Large government bureaucracies are much like the nation-states that found them. They have long term interests rather than enemies.
Understanding those interests, their clash over time with the competing interests of other government bureaucracies, and it will lead you to some very interesting and unexamined history.
Hadn’t the Germans fielded an operational smart bomb earlier in the war? I think they hit a US ammunition ship in Italy with it, if memory serves.
They also sank the Italian battleship Roma with one as it saile dout to surrender after Italy surrendered.
The weapon that sank the Roma was the Fritz-X, a armor piercing bomb with radio data link manual command to line of sight system (MCLOS for the military acronym savvy) guidance.
It was part of a pair of such weapons, the other being a glide bomb called the Hs 293, deployed by the Luftwaffe in late 1942
The somewhat similar USAAF VB-1 Azon had a 12% accuracy rate in combat in 1944-45. Both the Hs 293 and Fritz-X were doing somewhat better early on, but that was based upon surprise.
There were six guided weapon bomber squadrons in KG40 and KG100 using the Hs 293 and Fritz-X respectively.
The numbers of Hs 293 and Fritz-X used in combat would have been “several hundred” with far more Hs 293 than Fritz-X having been used. The Fritz-X proved to make the carrier planes more vulnerable than the Hs 293 — it had to climb and slow down to keep the bomb in the bombardier’s site — so by the time of the Normandy invasion KG100 was using the Hs 293 as well.
Wikipedia has a couple of good articles on both radio guided weapons, which I clipped from below —
The only Luftwaffe unit to deploy the Fritz-X was Gruppe III of
Kampfgeschwader 100 Wiking (Viking), designated III./KG 100, the
bomber wing itself evolved as the larger-sized descendent of the
earlier Kampfgruppe 100 unit in mid-December of 1941. This unit
employed the medium range Dornier Do 217K-2 bomber on almost all of
its attack missions, though in a few cases toward the end of its
deployment history, Dornier Do 217K-3 and M-11 variants were also
used. Fritz-X had been initially tested with a Heinkel He 111 bomber,
although it was never taken into combat by this aircraft. A few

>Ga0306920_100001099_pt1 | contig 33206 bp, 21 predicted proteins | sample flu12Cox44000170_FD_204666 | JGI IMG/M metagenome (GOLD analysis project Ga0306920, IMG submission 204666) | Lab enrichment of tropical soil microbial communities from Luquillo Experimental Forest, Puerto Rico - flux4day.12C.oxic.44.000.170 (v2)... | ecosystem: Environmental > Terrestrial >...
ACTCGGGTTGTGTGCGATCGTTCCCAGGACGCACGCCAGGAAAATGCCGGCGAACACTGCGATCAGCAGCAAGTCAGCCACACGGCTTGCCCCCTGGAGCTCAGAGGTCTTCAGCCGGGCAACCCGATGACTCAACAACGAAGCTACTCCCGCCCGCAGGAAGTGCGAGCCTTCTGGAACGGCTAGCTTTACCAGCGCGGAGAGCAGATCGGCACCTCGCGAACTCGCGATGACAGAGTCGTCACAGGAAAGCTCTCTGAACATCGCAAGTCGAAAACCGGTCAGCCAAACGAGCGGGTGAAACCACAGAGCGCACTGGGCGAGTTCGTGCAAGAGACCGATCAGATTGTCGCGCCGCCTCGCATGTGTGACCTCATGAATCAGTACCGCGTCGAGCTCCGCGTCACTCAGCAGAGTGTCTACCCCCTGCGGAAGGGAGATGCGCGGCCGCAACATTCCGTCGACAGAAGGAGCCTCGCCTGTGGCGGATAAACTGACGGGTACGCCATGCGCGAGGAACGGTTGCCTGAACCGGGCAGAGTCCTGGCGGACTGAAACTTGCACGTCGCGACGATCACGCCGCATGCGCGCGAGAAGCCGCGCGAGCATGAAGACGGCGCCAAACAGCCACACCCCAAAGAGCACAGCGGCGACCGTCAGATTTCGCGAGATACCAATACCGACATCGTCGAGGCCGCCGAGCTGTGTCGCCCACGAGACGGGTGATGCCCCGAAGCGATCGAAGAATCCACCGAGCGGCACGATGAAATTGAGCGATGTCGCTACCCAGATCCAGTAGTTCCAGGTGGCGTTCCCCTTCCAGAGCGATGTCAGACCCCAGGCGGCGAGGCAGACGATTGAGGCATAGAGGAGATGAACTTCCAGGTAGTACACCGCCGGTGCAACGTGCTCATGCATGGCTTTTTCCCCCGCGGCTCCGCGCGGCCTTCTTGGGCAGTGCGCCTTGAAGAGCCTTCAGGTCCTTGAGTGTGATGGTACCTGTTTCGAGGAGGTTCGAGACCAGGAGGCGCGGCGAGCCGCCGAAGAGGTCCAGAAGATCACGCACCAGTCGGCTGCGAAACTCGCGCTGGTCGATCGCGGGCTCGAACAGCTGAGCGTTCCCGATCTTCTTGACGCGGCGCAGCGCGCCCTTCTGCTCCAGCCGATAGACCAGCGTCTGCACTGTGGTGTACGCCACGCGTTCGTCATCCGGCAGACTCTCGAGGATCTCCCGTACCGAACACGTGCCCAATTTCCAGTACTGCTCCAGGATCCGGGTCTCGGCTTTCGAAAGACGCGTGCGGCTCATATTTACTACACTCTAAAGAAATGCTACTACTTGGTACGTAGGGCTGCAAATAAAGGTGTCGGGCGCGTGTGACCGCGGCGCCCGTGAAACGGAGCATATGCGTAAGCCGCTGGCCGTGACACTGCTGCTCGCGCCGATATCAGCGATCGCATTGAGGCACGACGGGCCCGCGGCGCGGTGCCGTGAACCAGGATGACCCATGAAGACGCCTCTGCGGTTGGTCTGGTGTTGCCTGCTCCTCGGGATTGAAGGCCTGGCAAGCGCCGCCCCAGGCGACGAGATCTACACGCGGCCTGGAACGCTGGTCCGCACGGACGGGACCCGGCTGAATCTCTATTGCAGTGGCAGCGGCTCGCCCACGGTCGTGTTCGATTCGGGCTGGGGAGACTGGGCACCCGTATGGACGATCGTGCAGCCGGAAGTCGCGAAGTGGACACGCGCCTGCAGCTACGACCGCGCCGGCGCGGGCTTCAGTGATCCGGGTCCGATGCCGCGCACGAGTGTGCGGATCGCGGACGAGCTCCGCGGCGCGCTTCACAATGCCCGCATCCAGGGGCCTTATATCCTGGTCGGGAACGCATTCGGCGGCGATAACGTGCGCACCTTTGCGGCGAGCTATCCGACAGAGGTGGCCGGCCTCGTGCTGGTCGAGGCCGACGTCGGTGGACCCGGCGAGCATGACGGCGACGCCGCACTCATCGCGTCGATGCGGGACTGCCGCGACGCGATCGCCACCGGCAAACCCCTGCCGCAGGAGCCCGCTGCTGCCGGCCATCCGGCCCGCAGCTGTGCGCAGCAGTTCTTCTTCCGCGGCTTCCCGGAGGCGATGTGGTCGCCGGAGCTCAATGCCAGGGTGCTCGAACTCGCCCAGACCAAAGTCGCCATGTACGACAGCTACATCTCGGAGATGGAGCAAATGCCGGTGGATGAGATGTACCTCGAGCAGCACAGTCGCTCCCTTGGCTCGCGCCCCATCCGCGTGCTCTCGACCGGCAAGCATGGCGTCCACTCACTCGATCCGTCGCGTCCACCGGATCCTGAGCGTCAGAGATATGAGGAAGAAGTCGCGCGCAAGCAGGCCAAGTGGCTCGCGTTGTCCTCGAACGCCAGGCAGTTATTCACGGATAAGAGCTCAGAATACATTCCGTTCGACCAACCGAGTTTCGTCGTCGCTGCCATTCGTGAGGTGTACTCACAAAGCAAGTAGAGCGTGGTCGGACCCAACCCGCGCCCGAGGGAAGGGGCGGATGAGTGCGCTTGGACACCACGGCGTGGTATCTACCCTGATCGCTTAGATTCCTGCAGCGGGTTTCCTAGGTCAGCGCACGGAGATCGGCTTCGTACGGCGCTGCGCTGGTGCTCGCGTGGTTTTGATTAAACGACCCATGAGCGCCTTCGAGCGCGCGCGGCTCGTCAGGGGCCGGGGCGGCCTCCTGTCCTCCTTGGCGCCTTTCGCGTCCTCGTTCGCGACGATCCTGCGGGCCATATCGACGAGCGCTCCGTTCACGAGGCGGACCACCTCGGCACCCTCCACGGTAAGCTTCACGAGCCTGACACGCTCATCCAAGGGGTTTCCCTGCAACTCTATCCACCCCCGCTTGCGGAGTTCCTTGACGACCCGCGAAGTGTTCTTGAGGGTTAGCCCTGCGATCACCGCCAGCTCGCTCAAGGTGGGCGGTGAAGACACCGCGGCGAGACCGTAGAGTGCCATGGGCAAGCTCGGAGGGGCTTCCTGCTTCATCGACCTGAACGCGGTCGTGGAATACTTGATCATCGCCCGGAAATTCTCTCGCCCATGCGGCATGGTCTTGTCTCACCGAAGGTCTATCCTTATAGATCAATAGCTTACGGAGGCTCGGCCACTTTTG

special variants of the troublesome Heinkel He 177A Greif long-range
bomber were equipped with the Kehl transmitter and proper bombracks to
carry Fritz-X and it is thought that this combination might have seen
limited combat service, at least with the combinations known to have
been involved in test drops.
The Hs 293 was carried on Heinkel He 111, Heinkel He 177,
Focke-Wulf Fw 200, and Dornier Do 217 planes. However, only the He 177
(of I./KG 40 and II./KG 40), certain variants of the FW 200 (of
III./KG 40) and the Do 217 (of II./KG 100 and III./KG 100) used the Hs
293 operationally in combat.
The key issue of both the Hs 293 and Fritz-X effectiveness was Allied Radar directed fighter protection.
After Salerno, Allied radar directed fighter interception pretty much made impossible the use of these weapons as the German missile carrying bombers had to either fly straight and level (Hs 293 glide bomb) or Climb and slow down (Fritz-X vertical bomb) to keep their weapon’s flares in line of sight.
The key word there is Radar.
At Anzio the Germans dropped dipole radar reflectors — chaff in modern terms — and actively jammed the 1.5 meter radar band which most Allied early warning and fire control radars were clustered around.
This gave the Germans a couple of months of effective bombing capability in the Anzio campaign and let them bomb the heck out of the port and shipping because there was no air field at Anzio — which was under observed artillery fire — to park Allied fighters on nor was their any way to effectively direct fighter CAP sent from Southern Italy with the jamming.
It was the arrival of the SCR-584 and SCR-545 microwave fire control radars that turned the tide in the air at Anzio as they could direct defending anti-aircraft artillery far better than an un-jammed SCR-268 searchlight/fire control radars (or its upgraded SCR-516 variant) and were perfectly capable of directing day and night fighters.
This Anzio “Radar shock” had major effects on US and UK Radar development. The US Signal Corps long wave SCR-627 ground control intercept radar (to replace both the Army/Marine SCR-527 and USAAF SCR-588) and SCR-636 air transportable medium range radar (to replace the Australian LW/AW radar for MacArthur) sets were cancelled and suffered truncated production respectively.